St. Joseph Middle School was empty on March 3, 2017, but school was still in session.

All-girl and all-boy teams crisscrossed the city, exploring careers not typically associated with their gender.

This hands-on “Nontraditional Career Fair” is part of our Crayons to College and Career program. Kellogg Community College hosted the event, which was funded by a Calhoun Intermediate School District grant.

The girls began the day at the Regional Manufacturing Technology Center, exploring heating ventilation and cooling, pipefitting, robotics, maintenance, machining, automated manufacturing, electronics, and computer-aided design.

Meanwhile, the boys were on KCC’s main campus, exploring health field careers, such as physical therapy, radiation, magnetic resonance imaging, emergency medical services, and nursing.

“The girls jumped as sparks flew from the welding and electricity demonstrations and the boys were startled by a mannequin in the nursing simulation that sat up and said he was going to be sick,” said Katie Reed, St. Joseph assistant principal.

After lunch, the girls and boys switched locations.

“It was truly an amazing experience for our students to learn and understand the many opportunities that their future could hold while also gaining an appreciation for the people who work in manufacturing, technology, and health fields,” Ms. Reed said.

The day was also unique because each ten-member team consisted of different grades.

“At the beginning of the day [my group] was kind of quiet, by the end of the day, I feel we had formed a little sisterhood,” said Kyra Rabbitt, director of student services and creator of Crayons to College and Career.

Students completed anonymous surveys afterward, showing an increase in nontraditional career awareness.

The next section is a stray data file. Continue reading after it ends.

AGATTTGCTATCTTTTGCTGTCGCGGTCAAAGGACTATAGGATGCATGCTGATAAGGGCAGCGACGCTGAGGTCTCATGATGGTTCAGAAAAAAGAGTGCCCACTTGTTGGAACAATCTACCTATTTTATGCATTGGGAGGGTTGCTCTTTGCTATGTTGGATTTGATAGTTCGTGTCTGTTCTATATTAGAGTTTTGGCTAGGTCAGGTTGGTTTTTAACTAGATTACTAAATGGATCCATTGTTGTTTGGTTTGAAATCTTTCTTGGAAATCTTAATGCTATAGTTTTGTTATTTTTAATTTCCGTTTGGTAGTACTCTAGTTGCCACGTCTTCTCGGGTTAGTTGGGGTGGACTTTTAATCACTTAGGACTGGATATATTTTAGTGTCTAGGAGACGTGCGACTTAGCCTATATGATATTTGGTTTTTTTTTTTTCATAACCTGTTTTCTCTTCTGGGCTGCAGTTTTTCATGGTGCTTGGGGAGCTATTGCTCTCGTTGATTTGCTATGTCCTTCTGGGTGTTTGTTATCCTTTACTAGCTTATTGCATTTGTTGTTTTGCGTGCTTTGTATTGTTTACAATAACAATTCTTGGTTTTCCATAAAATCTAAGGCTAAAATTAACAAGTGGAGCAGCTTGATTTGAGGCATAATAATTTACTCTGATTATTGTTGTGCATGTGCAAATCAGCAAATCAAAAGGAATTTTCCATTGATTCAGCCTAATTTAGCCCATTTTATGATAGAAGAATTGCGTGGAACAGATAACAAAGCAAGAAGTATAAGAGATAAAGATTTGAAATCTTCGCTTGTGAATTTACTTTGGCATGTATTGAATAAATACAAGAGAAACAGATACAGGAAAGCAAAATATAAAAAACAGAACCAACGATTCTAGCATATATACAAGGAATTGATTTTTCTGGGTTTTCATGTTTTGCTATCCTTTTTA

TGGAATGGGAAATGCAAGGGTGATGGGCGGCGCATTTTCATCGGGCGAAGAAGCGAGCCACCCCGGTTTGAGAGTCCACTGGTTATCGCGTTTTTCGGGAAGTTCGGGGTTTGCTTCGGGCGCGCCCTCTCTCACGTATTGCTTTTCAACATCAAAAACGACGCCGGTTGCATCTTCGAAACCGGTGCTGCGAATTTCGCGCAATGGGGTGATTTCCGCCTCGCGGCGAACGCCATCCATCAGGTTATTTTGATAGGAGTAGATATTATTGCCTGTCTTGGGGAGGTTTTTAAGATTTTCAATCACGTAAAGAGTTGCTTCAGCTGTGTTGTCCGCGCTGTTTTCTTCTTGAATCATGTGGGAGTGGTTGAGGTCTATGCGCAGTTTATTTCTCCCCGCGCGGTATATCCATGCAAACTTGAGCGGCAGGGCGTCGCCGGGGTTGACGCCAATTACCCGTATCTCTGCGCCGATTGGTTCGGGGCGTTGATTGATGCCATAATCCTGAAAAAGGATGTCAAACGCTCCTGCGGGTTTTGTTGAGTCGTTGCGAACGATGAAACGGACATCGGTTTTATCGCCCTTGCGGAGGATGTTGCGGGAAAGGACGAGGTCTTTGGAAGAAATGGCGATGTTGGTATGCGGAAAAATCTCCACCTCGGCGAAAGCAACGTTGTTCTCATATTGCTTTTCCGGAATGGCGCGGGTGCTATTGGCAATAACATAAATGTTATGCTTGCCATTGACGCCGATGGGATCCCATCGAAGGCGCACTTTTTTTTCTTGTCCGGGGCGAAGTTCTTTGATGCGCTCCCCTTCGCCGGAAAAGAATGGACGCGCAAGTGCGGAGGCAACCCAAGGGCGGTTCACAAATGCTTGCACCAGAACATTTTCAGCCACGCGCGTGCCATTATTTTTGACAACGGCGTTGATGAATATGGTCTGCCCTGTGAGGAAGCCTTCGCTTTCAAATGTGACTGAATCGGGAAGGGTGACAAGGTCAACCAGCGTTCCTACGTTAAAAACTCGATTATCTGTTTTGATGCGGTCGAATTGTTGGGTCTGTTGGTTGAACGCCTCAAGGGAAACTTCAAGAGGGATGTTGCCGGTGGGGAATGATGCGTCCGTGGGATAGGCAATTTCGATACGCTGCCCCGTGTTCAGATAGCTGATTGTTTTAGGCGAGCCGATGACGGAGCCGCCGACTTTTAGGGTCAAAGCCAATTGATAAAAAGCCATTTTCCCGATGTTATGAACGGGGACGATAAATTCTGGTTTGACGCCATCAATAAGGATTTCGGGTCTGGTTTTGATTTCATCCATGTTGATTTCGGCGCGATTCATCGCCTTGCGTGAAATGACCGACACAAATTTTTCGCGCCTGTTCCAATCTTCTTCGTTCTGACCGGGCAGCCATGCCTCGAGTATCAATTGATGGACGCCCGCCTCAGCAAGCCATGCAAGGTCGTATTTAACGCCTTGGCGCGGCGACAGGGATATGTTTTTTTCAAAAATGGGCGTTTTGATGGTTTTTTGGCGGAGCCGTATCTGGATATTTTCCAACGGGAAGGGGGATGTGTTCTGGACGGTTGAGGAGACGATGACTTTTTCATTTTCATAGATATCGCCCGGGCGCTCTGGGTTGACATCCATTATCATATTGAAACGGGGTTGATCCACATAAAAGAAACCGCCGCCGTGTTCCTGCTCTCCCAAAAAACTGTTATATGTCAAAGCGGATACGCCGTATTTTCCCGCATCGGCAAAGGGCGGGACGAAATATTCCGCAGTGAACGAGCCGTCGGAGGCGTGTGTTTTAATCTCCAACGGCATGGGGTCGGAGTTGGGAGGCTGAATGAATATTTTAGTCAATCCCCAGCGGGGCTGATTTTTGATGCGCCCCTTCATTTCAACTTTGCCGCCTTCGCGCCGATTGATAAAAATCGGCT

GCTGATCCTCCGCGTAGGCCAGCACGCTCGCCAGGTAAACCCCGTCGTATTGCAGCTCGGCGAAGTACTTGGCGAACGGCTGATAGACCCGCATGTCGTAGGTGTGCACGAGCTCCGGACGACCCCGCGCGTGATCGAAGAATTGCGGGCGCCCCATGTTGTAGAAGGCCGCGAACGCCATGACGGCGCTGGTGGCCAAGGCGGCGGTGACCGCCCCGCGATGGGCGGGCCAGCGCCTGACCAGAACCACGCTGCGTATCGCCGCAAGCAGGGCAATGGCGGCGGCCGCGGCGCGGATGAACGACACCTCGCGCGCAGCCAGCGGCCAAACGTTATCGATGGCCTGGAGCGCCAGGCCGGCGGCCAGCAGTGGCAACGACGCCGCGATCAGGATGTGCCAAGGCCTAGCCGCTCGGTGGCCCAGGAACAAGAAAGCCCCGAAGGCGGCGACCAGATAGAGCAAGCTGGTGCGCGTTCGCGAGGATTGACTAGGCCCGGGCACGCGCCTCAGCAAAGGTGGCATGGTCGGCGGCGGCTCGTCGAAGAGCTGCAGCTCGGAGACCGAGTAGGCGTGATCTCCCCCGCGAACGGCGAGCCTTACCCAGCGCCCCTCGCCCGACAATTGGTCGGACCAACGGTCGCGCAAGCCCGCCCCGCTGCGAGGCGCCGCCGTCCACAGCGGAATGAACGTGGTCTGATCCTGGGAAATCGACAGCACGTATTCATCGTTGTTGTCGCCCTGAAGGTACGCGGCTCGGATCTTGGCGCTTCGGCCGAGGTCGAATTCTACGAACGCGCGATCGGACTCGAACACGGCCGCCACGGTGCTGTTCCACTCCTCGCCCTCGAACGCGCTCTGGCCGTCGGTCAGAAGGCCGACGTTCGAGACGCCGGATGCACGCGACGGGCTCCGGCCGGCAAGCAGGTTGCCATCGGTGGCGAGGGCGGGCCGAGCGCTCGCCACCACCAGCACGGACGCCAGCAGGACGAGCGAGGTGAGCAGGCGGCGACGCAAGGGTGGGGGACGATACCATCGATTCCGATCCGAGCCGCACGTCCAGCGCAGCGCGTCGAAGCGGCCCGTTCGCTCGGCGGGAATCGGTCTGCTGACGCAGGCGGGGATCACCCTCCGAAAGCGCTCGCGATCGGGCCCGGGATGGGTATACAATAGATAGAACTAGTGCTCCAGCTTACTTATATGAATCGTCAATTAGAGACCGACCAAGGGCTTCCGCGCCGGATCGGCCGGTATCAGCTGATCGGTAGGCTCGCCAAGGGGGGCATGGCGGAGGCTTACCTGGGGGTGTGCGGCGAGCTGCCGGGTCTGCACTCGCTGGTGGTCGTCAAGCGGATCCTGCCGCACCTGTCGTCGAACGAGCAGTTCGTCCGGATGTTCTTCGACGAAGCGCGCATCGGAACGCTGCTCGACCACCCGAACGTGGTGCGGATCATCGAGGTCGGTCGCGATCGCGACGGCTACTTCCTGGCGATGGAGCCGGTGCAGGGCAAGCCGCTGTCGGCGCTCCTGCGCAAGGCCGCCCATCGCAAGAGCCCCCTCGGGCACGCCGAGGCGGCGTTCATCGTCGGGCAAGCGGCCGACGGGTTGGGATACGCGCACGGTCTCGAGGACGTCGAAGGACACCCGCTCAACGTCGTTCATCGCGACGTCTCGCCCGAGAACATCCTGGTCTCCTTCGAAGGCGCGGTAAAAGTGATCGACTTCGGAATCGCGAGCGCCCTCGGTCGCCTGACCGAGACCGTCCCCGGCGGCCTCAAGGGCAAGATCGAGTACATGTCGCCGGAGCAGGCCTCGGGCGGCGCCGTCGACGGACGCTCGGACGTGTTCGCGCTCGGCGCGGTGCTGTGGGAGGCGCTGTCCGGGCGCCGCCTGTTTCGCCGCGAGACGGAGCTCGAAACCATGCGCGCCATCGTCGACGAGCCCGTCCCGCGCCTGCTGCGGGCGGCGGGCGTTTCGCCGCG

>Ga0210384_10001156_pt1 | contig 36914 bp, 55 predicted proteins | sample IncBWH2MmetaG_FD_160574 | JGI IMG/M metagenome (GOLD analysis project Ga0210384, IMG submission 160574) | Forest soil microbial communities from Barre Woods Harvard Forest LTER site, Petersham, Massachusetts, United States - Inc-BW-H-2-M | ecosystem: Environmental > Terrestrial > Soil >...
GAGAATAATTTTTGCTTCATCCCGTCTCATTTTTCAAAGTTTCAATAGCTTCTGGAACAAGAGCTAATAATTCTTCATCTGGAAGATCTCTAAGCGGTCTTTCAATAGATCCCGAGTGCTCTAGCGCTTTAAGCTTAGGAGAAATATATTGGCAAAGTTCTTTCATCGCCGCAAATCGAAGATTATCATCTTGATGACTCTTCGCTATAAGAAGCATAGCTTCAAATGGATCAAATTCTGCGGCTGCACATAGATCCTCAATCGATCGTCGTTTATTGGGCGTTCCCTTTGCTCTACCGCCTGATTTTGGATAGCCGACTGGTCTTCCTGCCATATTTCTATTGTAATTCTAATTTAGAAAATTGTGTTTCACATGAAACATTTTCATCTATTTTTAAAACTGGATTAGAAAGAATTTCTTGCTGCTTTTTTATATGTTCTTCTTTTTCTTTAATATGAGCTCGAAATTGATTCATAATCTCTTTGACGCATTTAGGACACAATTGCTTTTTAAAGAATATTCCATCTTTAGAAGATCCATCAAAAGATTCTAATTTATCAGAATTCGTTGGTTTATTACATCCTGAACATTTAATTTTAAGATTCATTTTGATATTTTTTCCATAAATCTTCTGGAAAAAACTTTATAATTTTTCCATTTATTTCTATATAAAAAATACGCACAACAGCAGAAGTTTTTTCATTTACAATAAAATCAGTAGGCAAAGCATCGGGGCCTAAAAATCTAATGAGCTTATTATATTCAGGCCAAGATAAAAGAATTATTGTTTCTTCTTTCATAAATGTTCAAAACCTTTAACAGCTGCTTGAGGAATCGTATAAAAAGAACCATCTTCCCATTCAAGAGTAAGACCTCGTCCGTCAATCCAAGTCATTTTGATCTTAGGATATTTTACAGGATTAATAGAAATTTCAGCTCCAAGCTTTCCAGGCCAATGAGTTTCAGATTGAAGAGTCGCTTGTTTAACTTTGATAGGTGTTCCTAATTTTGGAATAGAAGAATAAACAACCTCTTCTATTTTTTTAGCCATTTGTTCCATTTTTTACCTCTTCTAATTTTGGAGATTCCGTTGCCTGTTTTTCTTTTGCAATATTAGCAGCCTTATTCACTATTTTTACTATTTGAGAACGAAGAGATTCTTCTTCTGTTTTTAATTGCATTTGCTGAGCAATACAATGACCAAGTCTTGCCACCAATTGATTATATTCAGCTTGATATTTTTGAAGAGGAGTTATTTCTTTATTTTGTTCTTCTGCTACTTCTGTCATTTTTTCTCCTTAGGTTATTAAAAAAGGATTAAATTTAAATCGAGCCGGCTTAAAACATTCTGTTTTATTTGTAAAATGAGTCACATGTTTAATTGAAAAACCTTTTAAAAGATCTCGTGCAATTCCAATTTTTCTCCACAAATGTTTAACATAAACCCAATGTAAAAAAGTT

“We definitely saw movement and growth in terms of what they felt like they knew about the careers that they visited,” Mrs. Rabbitt said.

Many students saw careers they wanted to pursue.

“When we controlled the robot and checked the pulse and the heartbeat, it made me feel like a real nurse.”

“The best part was I got to learn about other jobs that I wasn’t interested in until now.”

“I can’t wait to be old enough to attend these classes. Thank you for this amazing school trip!”

Although a majority of students want to return next year, Mrs. Rabbitt favors doing so on a three-year rotation. She wants to keep college and career exploration fresh for our middle school students.

Future Crayons to College and Career opportunities may include investigation of creative fields or financial literacy classes as it applies to college.

Whatever form these programs take, our students can count on more “nontraditional” school days.

“This is an opportunity for us to grow and continue to provide college and career programming for students at their level,” Mrs. Rabbitt said.

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